The Board of Governors’ Innovation and Online Committee meet Monday in Tampa to discuss a new goal for the Florida university system. The goal is to have 40 percent of a university’s undergrad credits earned online by 2025.
“In order to accommodate the demand for higher education in an affordable, high-quality, accessible manner by 2025, there is going to have to be a greater use of online learning,” Andrew McCollough, Associate Provost for Teaching and Technology, said.
“That’s where they came up with this notion that we will be growing the credit hours online.”
Currently at UF, 26 percent of credit hours are earned online. The goal, according to Andrew McCollough, is to raise the hours earned online by 5 percent annually.
More classes will start to be offered online to help achieve this goal. General education courses will be the first to go online and more than likely in a hybrid setting, where the content is learned online and then applied in the classroom, said McCollough. To see which classes will be offered online, go to the universities student page and click on Coursesforsuccess – Online courses. Although only a few general courses are offered now, by next year the selection is hoped to be doubled.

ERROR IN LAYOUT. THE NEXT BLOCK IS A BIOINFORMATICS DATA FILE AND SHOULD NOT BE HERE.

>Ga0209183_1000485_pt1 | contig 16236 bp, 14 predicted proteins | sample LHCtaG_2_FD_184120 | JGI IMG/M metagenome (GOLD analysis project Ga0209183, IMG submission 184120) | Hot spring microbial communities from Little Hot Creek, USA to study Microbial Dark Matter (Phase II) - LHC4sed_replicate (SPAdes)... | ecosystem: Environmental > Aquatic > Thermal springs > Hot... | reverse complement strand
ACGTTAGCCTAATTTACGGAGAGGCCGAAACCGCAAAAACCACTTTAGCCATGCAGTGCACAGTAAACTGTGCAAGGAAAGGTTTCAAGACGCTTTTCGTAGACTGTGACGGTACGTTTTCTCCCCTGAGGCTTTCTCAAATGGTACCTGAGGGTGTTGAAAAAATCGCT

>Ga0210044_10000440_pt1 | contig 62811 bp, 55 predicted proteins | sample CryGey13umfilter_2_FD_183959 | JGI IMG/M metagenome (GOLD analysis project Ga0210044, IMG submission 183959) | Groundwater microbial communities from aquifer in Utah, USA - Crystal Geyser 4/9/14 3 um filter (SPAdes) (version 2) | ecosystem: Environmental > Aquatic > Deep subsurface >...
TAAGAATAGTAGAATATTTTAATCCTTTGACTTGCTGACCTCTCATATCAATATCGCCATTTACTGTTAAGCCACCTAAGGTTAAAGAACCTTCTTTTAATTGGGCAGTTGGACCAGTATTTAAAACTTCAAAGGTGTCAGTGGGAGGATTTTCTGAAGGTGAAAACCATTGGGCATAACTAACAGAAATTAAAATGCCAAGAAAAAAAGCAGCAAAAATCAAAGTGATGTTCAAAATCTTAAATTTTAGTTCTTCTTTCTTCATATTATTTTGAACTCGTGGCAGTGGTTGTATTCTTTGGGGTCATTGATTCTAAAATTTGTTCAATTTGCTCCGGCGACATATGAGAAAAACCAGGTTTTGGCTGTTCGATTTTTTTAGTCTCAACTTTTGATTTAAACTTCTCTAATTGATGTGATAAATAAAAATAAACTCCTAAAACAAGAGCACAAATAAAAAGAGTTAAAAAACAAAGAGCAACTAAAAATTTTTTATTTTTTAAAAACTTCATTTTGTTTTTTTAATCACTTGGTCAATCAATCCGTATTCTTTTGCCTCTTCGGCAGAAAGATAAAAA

Abyson Kalladanthyil, a first-year student at UF, welcomes the idea of online classes.
“I kind of like them. I’m pretty good at keeping up with everything,” Kalladanthyil, an information systems major, said.
Kalladanthyil, who is taking Introduction to the Professions of Medicine, likes the flexibility that online classes offer.
“It’s a lot more helpful. Plus you don’t have to get up and go to class three times a week,” he said.
A mixture of both online and traditional classroom is the best for students because it offers the best of both kinds of learning, said Alyson Adams, Associate Director of Teaching and Learning in the School of Teaching and Learning.
“You need to make sure that your courses are high-quality, it’s the right way to deliver that content for that course, and ensuring that the students are well-informed about what to do and what are the expectations,” Adams said.
At some universities, students taking distance learning and online courses means paying a distance-learning fee. This is not necessarily the case at UF.
“A distance-learning fee should be charged if there is additional cost in the development and delivery of the content,” McCollough said.
Faculty members teaching the course will decide if a distance-learning fee is necessary for that particular class. So some classes offered at UF will have extra fees and some will not.
On average the distance-learning fee at UF is $22 a credit hour, which is one of the lowest across the system.
“Online learning offers opportunities that those of us who are developing them and those of us are receiving them fully realize,” McCollough said.
“I think over time the distance-learning classroom will be as rich, in learning opportunities, as in face-to-face classroom.”